‘This means it can be used at any time of the year, even when you are overwintering plants.’

However, there is good reason to be cautious about using neem oil, especially when bearing in mind that its active ingredient is not regulated for use as a pesticide within the UK.

But that’s not all – while it is considered safe for use around humans and animals – it can actually be harmful to pollinating insects. ‘Neem oil will not only kill pests, but it can also kill beneficial insects such as bees and butterflies,’ Martin explains. It is also considered to be highly toxic to fish.

A rose leaf attacked by aphids

(Image credit: Getty Images/Christophe Lehenaff)

To reduce the risk of harming these kinds of insects, there are some precautions you can take.

‘Use neem oil sprays carefully, and avoid spraying it around water habitats to reduce the risk of it affecting other insects,’ Martin advises. ‘Also, try to apply the neem oil product either early in the morning or late in the evening, as beneficial insects are usually not as active around these times, and therefore are less likely to be harmed.

You should also be wary of the fact that neem oil can – if not used properly – damage young plants or leaves. ‘It is best to avoid using neem oil on younger plants or transplants, as it can burn new growth,’ Martin tells us.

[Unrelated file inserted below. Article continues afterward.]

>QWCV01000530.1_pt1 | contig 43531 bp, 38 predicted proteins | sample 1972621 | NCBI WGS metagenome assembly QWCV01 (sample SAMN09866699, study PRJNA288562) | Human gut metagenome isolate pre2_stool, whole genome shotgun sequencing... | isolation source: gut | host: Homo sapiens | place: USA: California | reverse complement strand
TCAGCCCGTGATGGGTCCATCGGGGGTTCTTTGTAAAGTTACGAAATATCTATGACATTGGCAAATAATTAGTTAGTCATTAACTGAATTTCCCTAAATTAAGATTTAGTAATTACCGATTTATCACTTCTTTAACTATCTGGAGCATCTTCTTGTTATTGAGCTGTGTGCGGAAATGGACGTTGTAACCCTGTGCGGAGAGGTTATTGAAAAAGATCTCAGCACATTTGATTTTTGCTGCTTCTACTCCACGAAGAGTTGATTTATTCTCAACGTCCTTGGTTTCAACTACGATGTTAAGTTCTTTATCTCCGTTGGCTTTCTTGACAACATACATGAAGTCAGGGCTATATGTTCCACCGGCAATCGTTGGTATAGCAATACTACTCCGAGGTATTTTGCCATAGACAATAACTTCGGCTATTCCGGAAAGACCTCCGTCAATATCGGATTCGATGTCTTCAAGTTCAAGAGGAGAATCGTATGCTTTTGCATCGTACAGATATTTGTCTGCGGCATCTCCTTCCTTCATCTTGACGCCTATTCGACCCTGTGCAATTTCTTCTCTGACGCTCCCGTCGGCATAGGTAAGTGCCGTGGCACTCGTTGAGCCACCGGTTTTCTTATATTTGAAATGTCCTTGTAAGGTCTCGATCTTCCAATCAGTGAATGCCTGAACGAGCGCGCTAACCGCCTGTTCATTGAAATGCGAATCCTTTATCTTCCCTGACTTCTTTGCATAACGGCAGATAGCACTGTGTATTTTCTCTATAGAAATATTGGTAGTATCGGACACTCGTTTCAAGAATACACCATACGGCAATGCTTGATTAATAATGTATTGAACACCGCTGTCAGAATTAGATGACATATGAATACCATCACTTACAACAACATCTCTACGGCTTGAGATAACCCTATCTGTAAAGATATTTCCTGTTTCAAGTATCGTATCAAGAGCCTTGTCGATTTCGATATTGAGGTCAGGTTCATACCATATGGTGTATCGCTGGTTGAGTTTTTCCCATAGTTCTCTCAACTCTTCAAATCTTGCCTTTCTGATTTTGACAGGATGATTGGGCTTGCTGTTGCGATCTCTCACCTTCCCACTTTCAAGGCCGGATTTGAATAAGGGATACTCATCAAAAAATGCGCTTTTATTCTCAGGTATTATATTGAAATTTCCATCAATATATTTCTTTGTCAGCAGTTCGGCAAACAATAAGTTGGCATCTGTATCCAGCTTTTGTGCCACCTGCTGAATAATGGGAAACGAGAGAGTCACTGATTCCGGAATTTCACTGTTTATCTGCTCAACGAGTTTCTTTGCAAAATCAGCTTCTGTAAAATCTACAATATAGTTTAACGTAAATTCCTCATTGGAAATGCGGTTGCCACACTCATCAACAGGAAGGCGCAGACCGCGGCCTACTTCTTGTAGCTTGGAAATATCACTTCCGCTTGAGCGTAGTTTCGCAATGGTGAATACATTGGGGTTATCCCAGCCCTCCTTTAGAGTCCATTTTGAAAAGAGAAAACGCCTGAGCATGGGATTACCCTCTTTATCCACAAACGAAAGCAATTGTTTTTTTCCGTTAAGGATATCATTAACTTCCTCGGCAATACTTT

‘You should also be cautious when using neem on plants that have delicate leaves, as it can potentially burn the foliage,’ he continues. Lucie adds that, ‘this also means that it is best not to use neem oil on plants with delicate or wispy leaves such as lettuce, peas or spinach, and is not good for use on herbs such as basil, cilantro, dill, parsley or thyme.’

There are ways to mitigate the risk of burning when using neem oil, however. ‘Even on plants with less delicate leaves, another benefit of applying the oil early in the morning or late in the evening, is that it will help reduce the chances of leaf damage, as heat or bright light can cause the neem oil to burn the leaf tissue,’ Martin says.

Other pest solutions

If you live in the UK and can't use neem oil on pests thanks to being unable to use products (even natural ones) which contain azadirachtin, here are some other organic options to try...


 Amy Hunt is an experienced digital journalist and editor, now working in a freelance capacity specialising in homes and interiors, wellness, travel and careers. She was previously Lifestyle Editor at woman&home, overseeing the homes, books and features sections of the website. Having worked in the industry for over eight years, she has contributed to a range of publications including Ideal Home, Livingetc, T3,Goodto, Woman, Woman’s Own, and Red magazine